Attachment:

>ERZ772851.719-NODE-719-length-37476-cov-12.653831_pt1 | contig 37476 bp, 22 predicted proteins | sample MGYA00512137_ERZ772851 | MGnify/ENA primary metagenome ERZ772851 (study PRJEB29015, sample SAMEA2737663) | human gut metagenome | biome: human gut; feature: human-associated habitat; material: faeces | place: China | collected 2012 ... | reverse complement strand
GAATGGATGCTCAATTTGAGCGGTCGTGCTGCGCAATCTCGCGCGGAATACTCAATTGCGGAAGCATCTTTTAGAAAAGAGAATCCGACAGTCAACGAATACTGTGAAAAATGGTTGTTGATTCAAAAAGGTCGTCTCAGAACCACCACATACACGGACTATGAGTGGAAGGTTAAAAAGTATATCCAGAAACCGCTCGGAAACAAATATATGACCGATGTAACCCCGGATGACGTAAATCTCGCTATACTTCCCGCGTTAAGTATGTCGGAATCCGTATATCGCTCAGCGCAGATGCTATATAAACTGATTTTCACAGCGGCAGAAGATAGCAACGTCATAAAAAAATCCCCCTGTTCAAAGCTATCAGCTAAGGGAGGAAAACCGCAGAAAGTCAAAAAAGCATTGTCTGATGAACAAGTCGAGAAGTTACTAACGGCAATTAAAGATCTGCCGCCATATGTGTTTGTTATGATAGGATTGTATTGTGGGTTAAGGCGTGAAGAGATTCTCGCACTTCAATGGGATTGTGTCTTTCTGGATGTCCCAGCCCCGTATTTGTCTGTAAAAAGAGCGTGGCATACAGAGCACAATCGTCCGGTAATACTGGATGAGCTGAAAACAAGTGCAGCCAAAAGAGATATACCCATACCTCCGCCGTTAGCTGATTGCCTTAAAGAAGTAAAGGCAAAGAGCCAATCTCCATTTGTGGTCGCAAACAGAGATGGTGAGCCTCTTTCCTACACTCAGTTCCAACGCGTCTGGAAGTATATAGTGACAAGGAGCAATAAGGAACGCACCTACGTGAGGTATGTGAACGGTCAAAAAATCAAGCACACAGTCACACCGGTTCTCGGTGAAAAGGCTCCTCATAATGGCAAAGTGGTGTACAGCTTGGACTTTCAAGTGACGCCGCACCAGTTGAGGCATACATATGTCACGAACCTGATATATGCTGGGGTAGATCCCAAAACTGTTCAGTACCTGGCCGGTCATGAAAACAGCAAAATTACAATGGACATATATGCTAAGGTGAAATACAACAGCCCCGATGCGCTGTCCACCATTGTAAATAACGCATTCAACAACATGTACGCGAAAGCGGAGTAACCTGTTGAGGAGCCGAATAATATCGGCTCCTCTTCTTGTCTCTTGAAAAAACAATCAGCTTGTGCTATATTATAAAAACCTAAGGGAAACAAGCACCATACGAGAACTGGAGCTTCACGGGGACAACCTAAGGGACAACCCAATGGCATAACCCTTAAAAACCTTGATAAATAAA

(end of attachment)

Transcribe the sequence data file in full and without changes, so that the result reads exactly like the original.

>ERZ772851.719-NODE-719-length-37476-cov-12.653831_pt1 | contig 37476 bp, 22 predicted proteins | sample MGYA00512137_ERZ772851 | MGnify/ENA primary metagenome ERZ772851 (study PRJEB29015, sample SAMEA2737663) | human gut metagenome | biome: human gut; feature: human-associated habitat; material: faeces | place: China | collected 2012 ... | reverse complement strand
GAATGGATGCTCAATTTGAGCGGTCGTGCTGCGCAATCTCGCGCGGAATACTCAATTGCGGAAGCATCTTTTAGAAAAGAGAATCCGACAGTCAACGAATACTGTGAAAAATGGTTGTTGATTCAAAAAGGTCGTCTCAGAACCACCACATACACGGACTATGAGTGGAAGGTTAAAAAGTATATCCAGAAACCGCTCGGAAACAAATATATGACCGATGTAACCCCGGATGACGTAAATCTCGCTATACTTCCCGCGTTAAGTATGTCGGAATCCGTATATCGCTCAGCGCAGATGCTATATAAACTGATTTTCACAGCGGCAGAAGATAGCAACGTCATAAAAAAATCCCCCTGTTCAAAGCTATCAGCTAAGGGAGGAAAACCGCAGAAAGTCAAAAAAGCATTGTCTGATGAACAAGTCGAGAAGTTACTAACGGCAATTAAAGATCTGCCGCCATATGTGTTTGTTATGATAGGATTGTATTGTGGGTTAAGGCGTGAAGAGATTCTCGCACTTCAATGGGATTGTGTCTTTCTGGATGTCCCAGCCCCGTATTTGTCTGTAAAAAGAGCGTGGCATACAGAGCACAATCGTCCGGTAATACTGGATGAGCTGAAAACAAGTGCAGCCAAAAGAGATATACCCATACCTCCGCCGTTAGCTGATTGCCTTAAAGAAGTAAAGGCAAAGAGCCAATCTCCATTTGTGGTCGCAAACAGAGATGGTGAGCCTCTTTCCTACACTCAGTTCCAACGCGTCTGGAAGTATATAGTGACAAGGAGCAATAAGGAACGCACCTACGTGAGGTATGTGAACGGTCAAAAAATCAAGCACACAGTCACACCGGTTCTCGGTGAAAAGGCTCCTCATAATGGCAAAGTGGTGTACAGCTTGGACTTTCAAGTGACGCCGCACCAGTTGAGGCATACATATGTCACGAACCTGATATATGCTGGGGTAGATCCCAAAACTGTTCAGTACCTGGCCGGTCATGAAAACAGCAAAATTACAATGGACATATATGCTAAGGTGAAATACAACAGCCCCGATGCGCTGTCCACCATTGTAAATAACGCATTCAACAACATGTACGCGAAAGCGGAGTAACCTGTTGAGGAGCCGAATAATATCGGCTCCTCTTCTTGTCTCTTGAAAAAACAATCAGCTTGTGCTATATTATAAAAACCTAAGGGAAACAAGCACCATACGAGAACTGGAGCTTCACGGGGACAACCTAAGGGACAACCCAATGGCATAACCCTTAAAAACCTTGATAAATAAA